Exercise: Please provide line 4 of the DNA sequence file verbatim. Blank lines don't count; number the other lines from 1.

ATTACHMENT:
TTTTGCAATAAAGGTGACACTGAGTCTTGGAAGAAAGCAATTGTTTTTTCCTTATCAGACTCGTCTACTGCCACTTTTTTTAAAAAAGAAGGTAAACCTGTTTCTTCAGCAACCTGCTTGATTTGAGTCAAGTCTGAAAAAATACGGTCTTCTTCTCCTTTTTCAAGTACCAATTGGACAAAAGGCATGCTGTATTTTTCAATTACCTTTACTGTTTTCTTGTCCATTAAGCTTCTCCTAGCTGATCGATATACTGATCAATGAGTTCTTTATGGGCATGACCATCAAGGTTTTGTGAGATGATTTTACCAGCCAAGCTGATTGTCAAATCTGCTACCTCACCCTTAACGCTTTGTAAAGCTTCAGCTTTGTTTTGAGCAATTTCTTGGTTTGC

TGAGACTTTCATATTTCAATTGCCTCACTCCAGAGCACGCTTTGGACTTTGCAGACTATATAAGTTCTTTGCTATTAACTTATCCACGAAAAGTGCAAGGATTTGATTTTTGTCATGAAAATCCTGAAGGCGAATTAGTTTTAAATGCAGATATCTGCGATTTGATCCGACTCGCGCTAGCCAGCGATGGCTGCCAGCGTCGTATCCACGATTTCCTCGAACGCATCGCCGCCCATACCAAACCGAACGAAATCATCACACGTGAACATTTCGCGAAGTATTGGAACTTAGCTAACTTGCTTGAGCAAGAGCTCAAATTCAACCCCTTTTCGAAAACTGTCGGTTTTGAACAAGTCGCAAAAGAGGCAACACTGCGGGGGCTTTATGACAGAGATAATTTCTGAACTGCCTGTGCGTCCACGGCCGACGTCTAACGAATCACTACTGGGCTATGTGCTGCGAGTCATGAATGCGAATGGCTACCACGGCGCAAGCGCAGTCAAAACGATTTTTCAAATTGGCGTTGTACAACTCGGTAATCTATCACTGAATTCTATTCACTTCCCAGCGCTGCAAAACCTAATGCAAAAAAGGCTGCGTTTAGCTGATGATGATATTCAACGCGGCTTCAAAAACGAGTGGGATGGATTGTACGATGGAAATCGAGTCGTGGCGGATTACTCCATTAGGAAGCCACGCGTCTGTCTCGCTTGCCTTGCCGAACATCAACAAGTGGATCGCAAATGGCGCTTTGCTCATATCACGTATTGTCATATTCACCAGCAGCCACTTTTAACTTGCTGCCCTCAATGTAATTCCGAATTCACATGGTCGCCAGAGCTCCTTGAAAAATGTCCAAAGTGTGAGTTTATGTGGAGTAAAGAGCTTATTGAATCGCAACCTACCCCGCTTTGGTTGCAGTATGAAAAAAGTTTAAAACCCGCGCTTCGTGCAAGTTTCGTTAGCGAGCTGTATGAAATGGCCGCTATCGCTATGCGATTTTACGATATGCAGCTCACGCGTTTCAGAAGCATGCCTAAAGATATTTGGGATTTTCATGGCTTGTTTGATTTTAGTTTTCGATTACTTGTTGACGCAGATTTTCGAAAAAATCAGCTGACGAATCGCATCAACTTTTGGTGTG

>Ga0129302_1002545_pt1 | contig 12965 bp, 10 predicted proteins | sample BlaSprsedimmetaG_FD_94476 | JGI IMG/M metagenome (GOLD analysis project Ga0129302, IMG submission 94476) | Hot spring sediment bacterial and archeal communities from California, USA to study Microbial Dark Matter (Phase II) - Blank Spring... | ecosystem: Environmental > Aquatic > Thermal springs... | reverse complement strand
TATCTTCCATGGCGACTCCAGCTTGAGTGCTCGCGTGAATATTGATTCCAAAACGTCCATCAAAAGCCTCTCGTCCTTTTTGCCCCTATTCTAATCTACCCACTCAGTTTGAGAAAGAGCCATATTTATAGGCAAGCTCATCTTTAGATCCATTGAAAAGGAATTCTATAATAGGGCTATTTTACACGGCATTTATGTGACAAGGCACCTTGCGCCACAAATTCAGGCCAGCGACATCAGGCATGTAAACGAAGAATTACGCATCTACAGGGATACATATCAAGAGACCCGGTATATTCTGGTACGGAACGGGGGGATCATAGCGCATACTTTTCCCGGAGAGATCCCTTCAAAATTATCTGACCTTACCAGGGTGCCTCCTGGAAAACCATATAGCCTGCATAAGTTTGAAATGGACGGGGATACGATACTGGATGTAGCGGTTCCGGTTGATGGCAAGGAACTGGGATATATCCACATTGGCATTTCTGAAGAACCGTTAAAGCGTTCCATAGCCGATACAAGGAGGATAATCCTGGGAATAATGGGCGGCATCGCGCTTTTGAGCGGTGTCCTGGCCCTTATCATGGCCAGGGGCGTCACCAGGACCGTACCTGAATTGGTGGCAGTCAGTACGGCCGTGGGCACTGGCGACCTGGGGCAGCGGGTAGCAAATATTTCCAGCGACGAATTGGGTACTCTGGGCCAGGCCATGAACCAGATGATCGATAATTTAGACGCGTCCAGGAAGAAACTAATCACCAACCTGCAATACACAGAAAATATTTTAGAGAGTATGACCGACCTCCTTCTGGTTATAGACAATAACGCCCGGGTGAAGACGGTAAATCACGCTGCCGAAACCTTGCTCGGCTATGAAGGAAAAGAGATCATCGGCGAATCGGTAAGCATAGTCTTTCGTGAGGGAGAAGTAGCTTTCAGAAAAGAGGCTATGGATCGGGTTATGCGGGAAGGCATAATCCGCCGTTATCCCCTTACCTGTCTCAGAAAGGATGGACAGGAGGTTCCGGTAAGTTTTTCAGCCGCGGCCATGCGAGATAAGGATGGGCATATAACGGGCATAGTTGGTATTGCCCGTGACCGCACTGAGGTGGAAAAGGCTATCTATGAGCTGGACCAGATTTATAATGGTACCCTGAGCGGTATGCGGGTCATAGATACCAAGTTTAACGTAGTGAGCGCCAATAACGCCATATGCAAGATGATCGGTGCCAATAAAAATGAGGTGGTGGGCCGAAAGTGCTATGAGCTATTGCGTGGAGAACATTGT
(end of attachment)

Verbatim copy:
TATCTTCCATGGCGACTCCAGCTTGAGTGCTCGCGTGAATATTGATTCCAAAACGTCCATCAAAAGCCTCTCGTCCTTTTTGCCCCTATTCTAATCTACCCACTCAGTTTGAGAAAGAGCCATATTTATAGGCAAGCTCATCTTTAGATCCATTGAAAAGGAATTCTATAATAGGGCTATTTTACACGGCATTTATGTGACAAGGCACCTTGCGCCACAAATTCAGGCCAGCGACATCAGGCATGTAAACGAAGAATTACGCATCTACAGGGATACATATCAAGAGACCCGGTATATTCTGGTACGGAACGGGGGGATCATAGCGCATACTTTTCCCGGAGAGATCCCTTCAAAATTATCTGACCTTACCAGGGTGCCTCCTGGAAAACCATATAGCCTGCATAAGTTTGAAATGGACGGGGATACGATACTGGATGTAGCGGTTCCGGTTGATGGCAAGGAACTGGGATATATCCACATTGGCATTTCTGAAGAACCGTTAAAGCGTTCCATAGCCGATACAAGGAGGATAATCCTGGGAATAATGGGCGGCATCGCGCTTTTGAGCGGTGTCCTGGCCCTTATCATGGCCAGGGGCGTCACCAGGACCGTACCTGAATTGGTGGCAGTCAGTACGGCCGTGGGCACTGGCGACCTGGGGCAGCGGGTAGCAAATATTTCCAGCGACGAATTGGGTACTCTGGGCCAGGCCATGAACCAGATGATCGATAATTTAGACGCGTCCAGGAAGAAACTAATCACCAACCTGCAATACACAGAAAATATTTTAGAGAGTATGACCGACCTCCTTCTGGTTATAGACAATAACGCCCGGGTGAAGACGGTAAATCACGCTGCCGAAACCTTGCTCGGCTATGAAGGAAAAGAGATCATCGGCGAATCGGTAAGCATAGTCTTTCGTGAGGGAGAAGTAGCTTTCAGAAAAGAGGCTATGGATCGGGTTATGCGGGAAGGCATAATCCGCCGTTATCCCCTTACCTGTCTCAGAAAGGATGGACAGGAGGTTCCGGTAAGTTTTTCAGCCGCGGCCATGCGAGATAAGGATGGGCATATAACGGGCATAGTTGGTATTGCCCGTGACCGCACTGAGGTGGAAAAGGCTATCTATGAGCTGGACCAGATTTATAATGGTACCCTGAGCGGTATGCGGGTCATAGATACCAAGTTTAACGTAGTGAGCGCCAATAACGCCATATGCAAGATGATCGGTGCCAATAAAAATGAGGTGGTGGGCCGAAAGTGCTATGAGCTATTGCGTGGAGAACATTGT